Honestly, I never wanted to become a lawyer in the first place! However, I was always driven by the desire to acquire a professional degree to grow in life. I figured out that even though I could not fulfil my dream of becoming a Chartered Accounted, I could still follow my dream of mastering the subjects I so loved since my school days – corporate and commercial laws. I found out that an LL.B degree offered the perfect chance to study and specialize in tax and corporate laws, subjects that are quite interrelated to the CA field. Also, I faced far less hurdles while studying law as compared to the accountancy.  For instance, the University of Delhi has a separate department called Equal Opportunity Cell (EOC) for disabled students. It aids us in scanning necessary books, in finding a reader and as well as a scribe. Every time I needed to prepare for any exams, I approached the EOC, accessed their scanner and studied on my cellphone or laptop. I studied several theoretical courses in law; hence, a thorough reading of books and material was necessary to develop an understanding of the subject.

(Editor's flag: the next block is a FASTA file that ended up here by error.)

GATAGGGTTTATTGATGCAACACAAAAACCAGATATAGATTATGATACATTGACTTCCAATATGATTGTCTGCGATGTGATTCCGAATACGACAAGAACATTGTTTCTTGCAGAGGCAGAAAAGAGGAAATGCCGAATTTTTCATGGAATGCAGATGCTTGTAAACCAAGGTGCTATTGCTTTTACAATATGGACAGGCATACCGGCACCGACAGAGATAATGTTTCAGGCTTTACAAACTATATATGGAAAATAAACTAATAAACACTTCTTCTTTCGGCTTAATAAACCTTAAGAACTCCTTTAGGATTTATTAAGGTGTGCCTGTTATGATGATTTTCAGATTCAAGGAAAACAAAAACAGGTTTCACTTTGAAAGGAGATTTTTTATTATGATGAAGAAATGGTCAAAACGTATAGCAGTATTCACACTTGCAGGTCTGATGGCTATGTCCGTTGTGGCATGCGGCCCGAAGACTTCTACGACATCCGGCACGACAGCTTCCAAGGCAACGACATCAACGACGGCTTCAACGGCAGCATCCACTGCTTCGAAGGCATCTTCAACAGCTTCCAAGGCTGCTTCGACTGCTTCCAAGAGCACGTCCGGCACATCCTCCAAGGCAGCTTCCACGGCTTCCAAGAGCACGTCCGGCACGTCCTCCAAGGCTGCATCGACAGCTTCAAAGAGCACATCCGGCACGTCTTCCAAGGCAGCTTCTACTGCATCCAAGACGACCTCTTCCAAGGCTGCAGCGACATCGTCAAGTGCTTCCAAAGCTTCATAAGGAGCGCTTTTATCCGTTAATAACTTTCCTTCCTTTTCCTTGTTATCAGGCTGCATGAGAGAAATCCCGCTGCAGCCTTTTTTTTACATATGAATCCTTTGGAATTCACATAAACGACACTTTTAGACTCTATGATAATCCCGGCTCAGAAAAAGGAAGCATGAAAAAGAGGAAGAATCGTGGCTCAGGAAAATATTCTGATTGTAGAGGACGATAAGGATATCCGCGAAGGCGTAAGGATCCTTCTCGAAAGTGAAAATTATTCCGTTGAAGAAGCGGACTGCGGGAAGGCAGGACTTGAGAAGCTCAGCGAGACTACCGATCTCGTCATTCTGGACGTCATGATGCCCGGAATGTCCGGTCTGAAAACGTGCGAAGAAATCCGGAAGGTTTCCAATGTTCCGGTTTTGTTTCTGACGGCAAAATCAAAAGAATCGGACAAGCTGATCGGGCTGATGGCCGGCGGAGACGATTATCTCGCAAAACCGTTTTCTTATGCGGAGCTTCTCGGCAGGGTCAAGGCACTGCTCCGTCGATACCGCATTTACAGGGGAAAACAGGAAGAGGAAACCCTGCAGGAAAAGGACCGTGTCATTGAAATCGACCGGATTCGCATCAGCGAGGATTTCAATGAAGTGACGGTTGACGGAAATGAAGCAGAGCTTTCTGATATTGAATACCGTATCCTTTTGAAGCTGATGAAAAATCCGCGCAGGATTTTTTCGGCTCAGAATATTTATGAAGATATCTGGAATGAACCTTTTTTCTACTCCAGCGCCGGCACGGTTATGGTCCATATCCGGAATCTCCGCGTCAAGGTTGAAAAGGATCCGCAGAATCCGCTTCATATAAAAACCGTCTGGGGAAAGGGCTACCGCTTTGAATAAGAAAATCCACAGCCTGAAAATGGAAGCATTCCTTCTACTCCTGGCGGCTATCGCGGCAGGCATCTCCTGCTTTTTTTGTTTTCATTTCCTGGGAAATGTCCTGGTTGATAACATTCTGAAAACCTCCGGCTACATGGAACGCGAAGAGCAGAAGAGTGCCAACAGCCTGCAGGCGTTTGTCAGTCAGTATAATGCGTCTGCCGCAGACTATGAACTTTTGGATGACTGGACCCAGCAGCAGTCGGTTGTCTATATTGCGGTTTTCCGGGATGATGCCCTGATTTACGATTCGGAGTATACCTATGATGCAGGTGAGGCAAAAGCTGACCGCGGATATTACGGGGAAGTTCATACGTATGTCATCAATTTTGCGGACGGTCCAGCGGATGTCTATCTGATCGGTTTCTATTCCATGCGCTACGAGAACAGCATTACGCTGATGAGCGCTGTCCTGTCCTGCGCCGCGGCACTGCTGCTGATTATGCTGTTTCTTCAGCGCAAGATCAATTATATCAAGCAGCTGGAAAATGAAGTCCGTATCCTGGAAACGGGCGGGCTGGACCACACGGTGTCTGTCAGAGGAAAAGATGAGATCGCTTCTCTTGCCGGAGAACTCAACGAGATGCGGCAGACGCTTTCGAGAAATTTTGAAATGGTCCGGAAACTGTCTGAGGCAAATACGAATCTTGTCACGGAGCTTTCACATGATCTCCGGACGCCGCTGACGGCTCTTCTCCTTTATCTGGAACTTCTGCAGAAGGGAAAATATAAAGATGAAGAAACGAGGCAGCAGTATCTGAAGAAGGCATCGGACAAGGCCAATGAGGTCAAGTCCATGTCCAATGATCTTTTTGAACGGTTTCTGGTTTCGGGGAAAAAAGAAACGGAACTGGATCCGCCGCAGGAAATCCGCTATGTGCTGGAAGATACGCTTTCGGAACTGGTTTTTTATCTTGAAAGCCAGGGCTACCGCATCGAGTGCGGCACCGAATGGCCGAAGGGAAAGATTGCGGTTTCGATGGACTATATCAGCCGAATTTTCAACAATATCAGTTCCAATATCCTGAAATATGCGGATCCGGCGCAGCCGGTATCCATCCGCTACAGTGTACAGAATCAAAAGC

1. After the completion of your LLB degree, you ventured into the corporate and commercial laws and began your career. What was your experience in the ‘real world’ as they say, when you joined the job market?

In March 2015, I was in my 6th semester of LL.B. By then, I had started searching for jobs with my primary focus being corporate and tax law. Hence, I was approaching corporates and law firms which specialized in the same. I submitted several resumes, contacted numerous people and gave a number of telephonic interviews. Whenever the interviewers realized my visual impairment, it would put them on a spot. They never said no to me, but some stopped communicating with me, and some rejected my applications. I believe, at that time, I was the only visually impaired person who was searching for a job in the legal department of a corporate or a law firm in Delhi NCR.